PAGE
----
Title Fate of genetically engineered 2,4-D-Degrading microorganisms in natural soils and waters
Author Hong, Seok Myeong · Lee, Yin Won · Kim, Chi Kyung¹ · Ka, Jong Ok *
Address Department of Agricultural Biology, Seoul National University; ¹Department of Microbiology, Chungbuk National University
Bibliography Journal of Microbiology, 34(4),320-326, 1996,
Key Words Fate, genetically engineered microorganism, 2,4-D degradative plasmid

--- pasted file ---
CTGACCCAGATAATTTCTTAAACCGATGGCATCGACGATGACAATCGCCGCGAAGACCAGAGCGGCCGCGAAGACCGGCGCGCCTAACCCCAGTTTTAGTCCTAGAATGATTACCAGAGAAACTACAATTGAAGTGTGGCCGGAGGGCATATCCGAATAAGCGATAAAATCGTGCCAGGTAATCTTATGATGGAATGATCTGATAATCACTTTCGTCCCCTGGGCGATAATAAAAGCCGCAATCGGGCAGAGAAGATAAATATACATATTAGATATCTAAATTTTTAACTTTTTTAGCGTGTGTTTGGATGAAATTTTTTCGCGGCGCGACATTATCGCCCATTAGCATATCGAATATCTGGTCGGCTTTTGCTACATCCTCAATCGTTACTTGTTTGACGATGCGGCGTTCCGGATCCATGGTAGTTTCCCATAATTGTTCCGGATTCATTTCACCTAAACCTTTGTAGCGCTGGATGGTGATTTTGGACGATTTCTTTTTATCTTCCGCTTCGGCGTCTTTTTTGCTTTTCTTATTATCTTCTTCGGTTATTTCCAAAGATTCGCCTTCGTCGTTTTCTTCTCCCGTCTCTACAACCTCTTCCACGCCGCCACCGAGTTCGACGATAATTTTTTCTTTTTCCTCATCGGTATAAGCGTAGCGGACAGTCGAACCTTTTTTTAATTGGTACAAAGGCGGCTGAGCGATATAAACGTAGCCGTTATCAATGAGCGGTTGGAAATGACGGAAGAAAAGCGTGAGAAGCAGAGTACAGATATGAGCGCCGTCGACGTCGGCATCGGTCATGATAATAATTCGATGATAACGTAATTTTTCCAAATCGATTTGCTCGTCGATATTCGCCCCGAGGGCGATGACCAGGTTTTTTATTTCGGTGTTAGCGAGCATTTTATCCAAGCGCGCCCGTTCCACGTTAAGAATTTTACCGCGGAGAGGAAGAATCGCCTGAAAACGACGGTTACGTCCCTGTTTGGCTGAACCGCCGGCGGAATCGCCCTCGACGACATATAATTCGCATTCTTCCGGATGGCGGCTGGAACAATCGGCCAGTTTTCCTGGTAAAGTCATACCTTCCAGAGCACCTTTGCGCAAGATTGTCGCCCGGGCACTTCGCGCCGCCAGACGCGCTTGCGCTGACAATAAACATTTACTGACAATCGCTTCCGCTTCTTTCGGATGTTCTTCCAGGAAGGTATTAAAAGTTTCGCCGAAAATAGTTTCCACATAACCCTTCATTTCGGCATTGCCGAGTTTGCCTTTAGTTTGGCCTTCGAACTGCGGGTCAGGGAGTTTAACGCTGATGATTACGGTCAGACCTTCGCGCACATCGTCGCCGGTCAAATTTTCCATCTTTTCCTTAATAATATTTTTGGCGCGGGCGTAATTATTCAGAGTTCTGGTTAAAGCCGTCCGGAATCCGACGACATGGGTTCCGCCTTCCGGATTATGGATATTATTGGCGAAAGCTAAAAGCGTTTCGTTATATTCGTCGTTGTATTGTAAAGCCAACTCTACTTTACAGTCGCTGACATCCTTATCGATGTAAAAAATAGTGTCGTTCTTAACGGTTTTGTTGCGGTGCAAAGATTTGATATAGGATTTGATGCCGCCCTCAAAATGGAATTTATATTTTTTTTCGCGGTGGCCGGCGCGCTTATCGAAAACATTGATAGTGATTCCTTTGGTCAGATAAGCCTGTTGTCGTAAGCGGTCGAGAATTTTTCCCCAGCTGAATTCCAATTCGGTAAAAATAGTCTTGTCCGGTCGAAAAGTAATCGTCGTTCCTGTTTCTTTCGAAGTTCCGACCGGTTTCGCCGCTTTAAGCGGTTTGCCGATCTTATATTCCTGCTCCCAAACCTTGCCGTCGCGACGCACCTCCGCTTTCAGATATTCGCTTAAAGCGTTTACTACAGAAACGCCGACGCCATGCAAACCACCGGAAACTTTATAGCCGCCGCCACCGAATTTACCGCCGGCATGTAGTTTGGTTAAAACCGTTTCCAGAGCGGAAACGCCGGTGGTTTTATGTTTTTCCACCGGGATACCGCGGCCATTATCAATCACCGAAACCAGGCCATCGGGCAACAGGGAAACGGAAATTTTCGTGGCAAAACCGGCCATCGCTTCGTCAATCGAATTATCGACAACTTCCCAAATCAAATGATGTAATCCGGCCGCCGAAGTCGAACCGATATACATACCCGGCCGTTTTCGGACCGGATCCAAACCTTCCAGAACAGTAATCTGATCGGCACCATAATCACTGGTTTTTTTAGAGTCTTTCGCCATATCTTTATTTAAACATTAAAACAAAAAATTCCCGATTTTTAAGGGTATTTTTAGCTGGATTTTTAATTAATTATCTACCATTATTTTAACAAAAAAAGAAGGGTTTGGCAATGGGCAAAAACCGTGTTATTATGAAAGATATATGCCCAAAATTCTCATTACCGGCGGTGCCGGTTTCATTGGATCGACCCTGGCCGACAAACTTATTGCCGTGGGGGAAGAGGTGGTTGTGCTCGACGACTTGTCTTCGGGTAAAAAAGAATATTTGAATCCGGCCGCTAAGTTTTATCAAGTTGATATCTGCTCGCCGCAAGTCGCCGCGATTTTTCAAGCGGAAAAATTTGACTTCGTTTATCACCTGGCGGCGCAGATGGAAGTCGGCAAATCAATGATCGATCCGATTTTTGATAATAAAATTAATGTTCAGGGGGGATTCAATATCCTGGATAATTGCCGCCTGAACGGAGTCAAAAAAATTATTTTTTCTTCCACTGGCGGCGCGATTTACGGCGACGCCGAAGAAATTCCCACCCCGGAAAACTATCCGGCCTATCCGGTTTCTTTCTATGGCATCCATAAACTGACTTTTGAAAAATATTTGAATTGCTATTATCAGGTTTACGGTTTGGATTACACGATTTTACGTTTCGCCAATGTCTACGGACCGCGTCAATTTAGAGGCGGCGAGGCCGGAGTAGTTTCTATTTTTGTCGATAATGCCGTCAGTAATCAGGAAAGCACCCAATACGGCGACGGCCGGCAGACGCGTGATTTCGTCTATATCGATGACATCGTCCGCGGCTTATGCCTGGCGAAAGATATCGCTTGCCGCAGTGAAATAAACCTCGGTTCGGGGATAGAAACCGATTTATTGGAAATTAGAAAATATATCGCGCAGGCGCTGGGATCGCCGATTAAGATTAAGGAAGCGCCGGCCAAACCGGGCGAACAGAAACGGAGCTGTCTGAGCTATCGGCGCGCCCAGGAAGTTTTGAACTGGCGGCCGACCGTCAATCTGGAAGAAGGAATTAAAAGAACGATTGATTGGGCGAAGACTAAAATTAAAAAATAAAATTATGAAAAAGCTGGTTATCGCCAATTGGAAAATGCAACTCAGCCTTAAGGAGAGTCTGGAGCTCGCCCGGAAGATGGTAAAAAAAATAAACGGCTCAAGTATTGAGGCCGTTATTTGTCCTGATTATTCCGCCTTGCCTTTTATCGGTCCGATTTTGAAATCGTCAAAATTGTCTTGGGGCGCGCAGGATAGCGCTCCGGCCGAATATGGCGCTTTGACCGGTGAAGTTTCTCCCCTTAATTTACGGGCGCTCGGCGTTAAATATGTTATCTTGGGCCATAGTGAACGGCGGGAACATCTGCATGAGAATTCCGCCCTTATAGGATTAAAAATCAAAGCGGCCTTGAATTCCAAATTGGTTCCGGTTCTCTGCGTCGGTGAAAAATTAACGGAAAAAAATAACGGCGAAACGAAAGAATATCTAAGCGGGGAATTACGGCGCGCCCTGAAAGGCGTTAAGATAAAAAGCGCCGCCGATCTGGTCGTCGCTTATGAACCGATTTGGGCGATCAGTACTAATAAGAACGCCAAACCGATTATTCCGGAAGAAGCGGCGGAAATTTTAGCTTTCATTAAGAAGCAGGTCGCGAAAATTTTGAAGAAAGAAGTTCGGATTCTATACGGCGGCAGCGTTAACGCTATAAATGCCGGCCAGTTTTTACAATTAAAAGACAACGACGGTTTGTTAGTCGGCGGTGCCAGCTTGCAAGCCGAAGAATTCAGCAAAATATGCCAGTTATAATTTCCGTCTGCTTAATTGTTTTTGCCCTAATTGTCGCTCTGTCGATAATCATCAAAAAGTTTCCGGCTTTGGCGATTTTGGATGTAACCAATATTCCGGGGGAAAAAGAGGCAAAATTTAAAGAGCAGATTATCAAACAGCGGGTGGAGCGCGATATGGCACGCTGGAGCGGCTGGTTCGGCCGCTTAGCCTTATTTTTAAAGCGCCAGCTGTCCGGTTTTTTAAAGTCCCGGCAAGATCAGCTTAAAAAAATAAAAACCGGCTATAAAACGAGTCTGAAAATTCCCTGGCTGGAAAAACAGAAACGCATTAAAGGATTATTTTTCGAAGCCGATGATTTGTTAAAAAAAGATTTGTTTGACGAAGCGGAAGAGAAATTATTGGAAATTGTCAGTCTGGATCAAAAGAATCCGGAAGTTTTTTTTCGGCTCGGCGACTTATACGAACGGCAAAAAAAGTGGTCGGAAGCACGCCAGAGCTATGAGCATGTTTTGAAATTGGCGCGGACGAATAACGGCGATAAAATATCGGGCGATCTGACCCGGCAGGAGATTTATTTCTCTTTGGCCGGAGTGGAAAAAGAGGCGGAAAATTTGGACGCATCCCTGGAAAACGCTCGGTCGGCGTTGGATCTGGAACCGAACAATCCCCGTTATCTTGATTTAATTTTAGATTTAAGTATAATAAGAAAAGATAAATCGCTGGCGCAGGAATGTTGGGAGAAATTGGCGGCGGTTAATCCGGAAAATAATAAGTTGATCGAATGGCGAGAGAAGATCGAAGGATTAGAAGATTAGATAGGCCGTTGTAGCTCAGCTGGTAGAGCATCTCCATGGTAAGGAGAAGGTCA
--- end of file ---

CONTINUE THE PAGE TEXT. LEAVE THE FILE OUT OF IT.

Abstract To analyze the effects of host versus plasmid on survival of 2,4-degrading bacteria in environmental samples, strains Pseudomonas cepacia/pJP4, Alcaligenes JMP228/pJP4, P. cepacia/p712, and Alcaligenes JMP228/p712 were separately inoculated into samples of field soil, paddy soil, lake water, and river water, and then the changes of their populations were measured. The strains used contained a 2,4-D degradative plasmid, either pJP4 conferring fast-growing property to the host or p712 conferring slow-growing property, and were resistant to antibiotics such that the inoculated strains could be enumerated against the indigenous microbial populations. In sterile environmental samples, these strains were stably maintained at the levels used for inoculation, except in sterile paddy soil where Alcaligenes JMP228 strains died drapidly. In natural soil samples for four strains declined steadily with time, but in natural water samples their populations fell rapidly at the early phase and then remained almost constant. When the environmental samples were treated with 2, 4-D, P. cepacia/pJP4 and P. cepacia/p712 maintained significant numbers, while Alcaligenes JMP228/pJP4 and Alcaligenes JMP228/p712 declined significantly in most of the samples. The results indicated that the survivability of genetically modified microorganisms could vary depending on the environments and that their abundance in the environments under 2,4-D selection was markedly influenced by the nature of the 2,4-D degradative plasmid as well as type of the host strain.
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